Kitchen designed to integrate seamlessly into apartment interior

Lightly stained white oak kitchen cabinetry extends into adjacent living areas in this New York City loft.

When the owner bought this classic New York ceiling, interior design, living room, real estate, orange, white
When the owner bought this classic New York City loft in Soho, he called on Andrew Wilkinson Architect to gut and totally redo the interior. While the position of the kitchen in new interior was to some extent pre-determined by the existing services, it needed to integrate with adjacent interior spaces such as the dining area and the sunken living.

With an integrated kitchen, appliances such as the fridge and dishwasher are fitted with cabinetry panels rather than their own doors, so allowing the kitchen to have a more furniture-like look rather than a purely functional one.

But in these days of open-plan design, there’s another way of looking at the term ‘integrated’ – the way the kitchen fits into the whole interior rather than making its mark as a separate element.

That was the approach architect Andrew Wilkinson took in the design of the kitchen in a classic New York loft he was asked to completely renovate.

“The owners wanted the new interior to be very social, so the kitchen needed to be designed to communicate openly with other spaces in the apartment, such as the sunken living room and adjacent dining area,” says Wilkinson.

The siting of the kitchen in the reworked interior was largely determined by the position of the existing services.

The kitchen sits off to one side of ceiling, countertop, floor, flooring, interior design, kitchen, wood flooring, gray
The kitchen sits off to one side of the interior space of this renovated loft, preserving a sight line along the axis from the front of the building through to the hallway leading to the guest rooms, seen beyond the kitchen in this image.

“It’s not a big component in the space, and sits off to the side because the owner wanted to maintain a clear sight line from one end of the apartment to the other.”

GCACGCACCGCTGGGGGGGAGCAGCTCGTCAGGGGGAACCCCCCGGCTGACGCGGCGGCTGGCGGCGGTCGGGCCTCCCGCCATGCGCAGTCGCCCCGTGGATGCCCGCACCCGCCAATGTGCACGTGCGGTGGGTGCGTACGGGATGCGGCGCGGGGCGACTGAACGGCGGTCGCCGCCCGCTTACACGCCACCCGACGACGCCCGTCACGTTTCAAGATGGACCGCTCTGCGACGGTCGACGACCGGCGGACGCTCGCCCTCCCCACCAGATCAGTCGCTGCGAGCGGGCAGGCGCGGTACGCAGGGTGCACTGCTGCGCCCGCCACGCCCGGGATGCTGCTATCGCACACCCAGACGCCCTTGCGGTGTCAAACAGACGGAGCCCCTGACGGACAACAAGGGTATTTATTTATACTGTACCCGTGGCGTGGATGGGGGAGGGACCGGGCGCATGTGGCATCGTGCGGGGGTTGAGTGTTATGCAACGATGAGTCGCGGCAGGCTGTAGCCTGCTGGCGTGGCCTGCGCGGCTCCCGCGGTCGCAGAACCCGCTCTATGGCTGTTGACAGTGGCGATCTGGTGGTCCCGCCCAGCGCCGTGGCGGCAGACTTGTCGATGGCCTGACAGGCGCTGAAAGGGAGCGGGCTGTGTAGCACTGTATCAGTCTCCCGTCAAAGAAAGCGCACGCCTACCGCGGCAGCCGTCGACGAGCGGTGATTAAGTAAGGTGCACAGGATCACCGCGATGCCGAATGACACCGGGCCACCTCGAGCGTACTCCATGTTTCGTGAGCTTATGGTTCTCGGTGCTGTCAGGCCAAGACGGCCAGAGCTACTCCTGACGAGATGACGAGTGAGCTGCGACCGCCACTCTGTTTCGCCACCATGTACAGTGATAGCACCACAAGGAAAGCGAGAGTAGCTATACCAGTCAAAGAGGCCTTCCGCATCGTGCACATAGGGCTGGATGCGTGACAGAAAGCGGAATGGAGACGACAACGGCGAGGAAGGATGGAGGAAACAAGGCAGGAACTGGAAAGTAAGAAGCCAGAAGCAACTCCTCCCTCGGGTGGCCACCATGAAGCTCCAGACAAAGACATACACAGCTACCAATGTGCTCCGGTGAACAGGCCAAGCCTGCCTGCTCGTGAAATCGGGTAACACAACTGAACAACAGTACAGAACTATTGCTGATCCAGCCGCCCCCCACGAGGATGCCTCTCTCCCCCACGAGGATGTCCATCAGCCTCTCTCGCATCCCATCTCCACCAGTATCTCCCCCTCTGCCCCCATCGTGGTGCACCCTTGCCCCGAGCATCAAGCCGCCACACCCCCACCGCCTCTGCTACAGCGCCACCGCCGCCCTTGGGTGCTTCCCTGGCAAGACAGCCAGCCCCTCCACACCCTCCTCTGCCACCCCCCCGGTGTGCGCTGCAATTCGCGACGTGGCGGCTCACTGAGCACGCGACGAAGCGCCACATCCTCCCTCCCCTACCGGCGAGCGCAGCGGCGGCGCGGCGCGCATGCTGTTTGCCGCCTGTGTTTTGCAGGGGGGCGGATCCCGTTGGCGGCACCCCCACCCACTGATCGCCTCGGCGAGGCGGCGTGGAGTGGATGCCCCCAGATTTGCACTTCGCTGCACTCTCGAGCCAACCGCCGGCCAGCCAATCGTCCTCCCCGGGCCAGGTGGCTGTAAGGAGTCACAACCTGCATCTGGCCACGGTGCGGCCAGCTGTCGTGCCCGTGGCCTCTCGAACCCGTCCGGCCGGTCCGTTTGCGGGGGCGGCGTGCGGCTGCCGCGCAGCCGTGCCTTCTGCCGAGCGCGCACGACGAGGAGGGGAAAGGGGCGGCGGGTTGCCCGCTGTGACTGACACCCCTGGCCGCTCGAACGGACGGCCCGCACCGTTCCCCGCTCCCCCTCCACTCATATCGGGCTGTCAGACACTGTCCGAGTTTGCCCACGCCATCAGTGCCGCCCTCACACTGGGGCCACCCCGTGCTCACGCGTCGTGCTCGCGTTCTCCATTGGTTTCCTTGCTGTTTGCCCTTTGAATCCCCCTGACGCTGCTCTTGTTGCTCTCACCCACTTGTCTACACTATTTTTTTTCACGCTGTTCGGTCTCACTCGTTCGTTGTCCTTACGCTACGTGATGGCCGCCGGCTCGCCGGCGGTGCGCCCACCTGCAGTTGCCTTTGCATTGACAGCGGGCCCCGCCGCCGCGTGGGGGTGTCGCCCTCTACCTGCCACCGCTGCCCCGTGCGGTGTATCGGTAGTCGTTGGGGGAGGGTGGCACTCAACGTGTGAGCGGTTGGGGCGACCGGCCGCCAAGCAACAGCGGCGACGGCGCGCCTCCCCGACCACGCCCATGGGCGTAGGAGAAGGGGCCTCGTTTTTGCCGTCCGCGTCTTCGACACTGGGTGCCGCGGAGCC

It also needed to be very utilitarian, with plenty of concealed storage. The island is primarily used for preparation and serving, with the main cooking activity all taking place on the back wall.

While these factors help give the kitchen a low key presence, it’s really the selection of materials that integrates the kitchen into the overall space.

Wilkinson says that the wide plank walnut flooring specified throughout the apartment played a large part in determining the kitchen materials.

“We wanted another wood that would  offer contrast and not be dark,” he says.

White oak used for the cabinetry has a light white stain applied, keeping it simple and neutral and making it suitable to carry through to other cabinetry in the interior.

“Wrapping material round in this way integrates the kitchen into the entire space,” says Wilkinson. “It reinforces a singular loft space, with the kitchen being a part of it.”

Credit list

Architect and kitchen designer
Andrew Wilkinson Architect
Quarter sawn white oak with light white stain, custom made by Structure NYC
Structure NYC
Island – Calacatta by ABC Stone; perimeter – Caesarstone
Refrigeration and wine cooler
Wide plank walnut by Premium Flooring

Story by: Paul Taylor

Photography by: Garrett Rowland

09 Aug, 2018

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